Prague, 2 December 2005 (RFE/RL) -- Human rights activists say they are in no doubt: The draconian new legislation approved so overwhelmingly by the Belarusian National Assembly today is intended to stifle what little is left of free and open debate in Belarus.
A former judge of the Constitutional Court, Mikhail Pastukhou, was withering in his criticism. He told RFE/RL's Belarus Service: "The adoption of such amendments means the de facto declaration of a state of emergency in Belarus. It forbids making all kinds of statements and inhibits the right to public assembly. There's not been a law like it anywhere else in the world.""
'Politically Motivated And Repressive'
This week, Aleh Hulak, Valyantsin Stefanovich, Hary Pahanyayla, and Dzmitry Markusheuski appealed to President Alyaksandr Lukashenka to withdraw what they called his "politically motivated and repressive" bill.
Hulak tied the bill to next year's presidential election in Belarus. "We see no basis for the introduction of such harsh restrictions on public activities, or on the preparation of mass demonstrations," he said. "Our government does not even try to conceal that this is a response to the upcoming presidential election, and that these legislative amendments are being introduced in order to gain control over the situation."
Two Key Points
Few doubt that they are pursuing a lost cause. The bill was submitted by the president and, observers say, will sail undisturbed through both houses of the National Assembly.
What worries human rights activists and opposition politicians in particular are two key points in the bill. The first is a sweeping catch-all amendment to the Criminal Code and the Criminal Procedure Code, which would make it a punishable offense to discredit Belarus's standing abroad. The offense would be punishable by a prison sentence of up to six months.
Critics of the bill point out that its loose wording means it could be used to encompass virtually anything -- any criticism of the president, for instance, or of the political, economic, and social state of the country.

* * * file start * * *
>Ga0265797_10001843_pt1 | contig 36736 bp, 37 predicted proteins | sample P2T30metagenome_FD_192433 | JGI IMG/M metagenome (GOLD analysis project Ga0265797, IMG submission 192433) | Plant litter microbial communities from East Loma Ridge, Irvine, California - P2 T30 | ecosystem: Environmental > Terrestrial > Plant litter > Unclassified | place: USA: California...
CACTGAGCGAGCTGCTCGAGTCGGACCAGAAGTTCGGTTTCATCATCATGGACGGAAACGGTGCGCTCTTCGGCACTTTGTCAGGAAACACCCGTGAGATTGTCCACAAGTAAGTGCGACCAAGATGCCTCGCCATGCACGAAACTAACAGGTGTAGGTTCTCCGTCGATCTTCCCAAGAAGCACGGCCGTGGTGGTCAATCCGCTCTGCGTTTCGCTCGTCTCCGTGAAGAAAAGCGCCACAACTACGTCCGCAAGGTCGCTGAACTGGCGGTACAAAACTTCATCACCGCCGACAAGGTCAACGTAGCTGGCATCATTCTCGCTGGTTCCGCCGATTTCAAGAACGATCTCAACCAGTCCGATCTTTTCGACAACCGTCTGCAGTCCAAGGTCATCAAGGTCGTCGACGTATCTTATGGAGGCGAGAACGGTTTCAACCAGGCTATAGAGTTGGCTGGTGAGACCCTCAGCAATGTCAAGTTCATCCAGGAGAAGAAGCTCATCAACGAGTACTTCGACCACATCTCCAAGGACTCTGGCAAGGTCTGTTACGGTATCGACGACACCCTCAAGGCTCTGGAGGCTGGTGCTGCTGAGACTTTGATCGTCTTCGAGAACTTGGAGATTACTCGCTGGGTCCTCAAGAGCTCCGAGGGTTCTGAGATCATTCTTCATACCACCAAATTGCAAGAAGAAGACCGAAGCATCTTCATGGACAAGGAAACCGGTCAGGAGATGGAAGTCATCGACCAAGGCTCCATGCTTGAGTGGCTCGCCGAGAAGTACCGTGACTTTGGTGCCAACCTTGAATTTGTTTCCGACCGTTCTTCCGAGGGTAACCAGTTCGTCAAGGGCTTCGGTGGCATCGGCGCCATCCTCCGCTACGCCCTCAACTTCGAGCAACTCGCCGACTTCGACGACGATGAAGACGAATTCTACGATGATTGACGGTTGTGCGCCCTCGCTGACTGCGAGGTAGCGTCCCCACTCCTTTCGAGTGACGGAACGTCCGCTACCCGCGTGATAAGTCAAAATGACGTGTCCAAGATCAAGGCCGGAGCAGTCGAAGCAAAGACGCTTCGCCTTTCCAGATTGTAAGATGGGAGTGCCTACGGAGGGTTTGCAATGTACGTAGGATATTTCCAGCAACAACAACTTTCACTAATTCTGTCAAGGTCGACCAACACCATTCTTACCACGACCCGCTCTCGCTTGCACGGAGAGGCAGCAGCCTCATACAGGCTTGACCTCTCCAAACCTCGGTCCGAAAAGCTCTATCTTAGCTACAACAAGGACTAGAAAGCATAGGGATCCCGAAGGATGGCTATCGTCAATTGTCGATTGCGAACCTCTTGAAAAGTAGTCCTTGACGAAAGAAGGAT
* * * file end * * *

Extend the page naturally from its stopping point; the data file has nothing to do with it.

Keeping People Off The Streets
The second makes it a criminal offense to train people to take part in street protests, a clause that appears intended to crack down on the sort of youth movements that were so prominent in the Rose Revolution in Georgia and the Orange Revolution in Ukraine. Kmara in Georgia and Pora in Ukraine played key roles in mobilizing youth activism.
With presidential elections due next year, President Lukashenka appears intent on stifling any home-grown youth movements before they can become a threat. The proposed legislation would impose a prison sentence of up to two years for training people to take part in street protests and other "group activities that flagrantly violate the public peace."
Stepan Sukhorenko, head of the KGB, as the Belarusian security service is still known, this week accused two youth groups, the Youth Front and Zubr of using foreign help to form their organizational core and prepare the ground for mass protests among the young.
Pressure From Abroad
Belarus, he said, had to defend itself against unprecedented pressure from abroad -- in particular the United States. The bill would make it easier to crack down on crimes against the state and its ruling bodies, which created the preconditions for foreign pressure. The security services would, he said, take tough but legal action to prevent any disruption of next year's elections. The new legislation moving its way through parliament will undoubtedly facilitate the KGB's task.
Deputy Justice Minister Alyaksandr Petrash joined Sukhorenko in defense of the bill. "I don't have any worries concerning the adoption of this law," he said. "You don't say bad things about your family in public, do you, so don't say bad things about your republic, when it's not really true."
Journalists too find themselves in Lukashenka's firing line. The legislation would make it an offense to call on foreign states or organizations to take measures detrimental to Belarus -- and to disseminate information publicizing such appeals.
The bill now goes to the upper house, the Council of the Republic, for final approval.
(RFE/RL's Belarus Service contributed to this report.)
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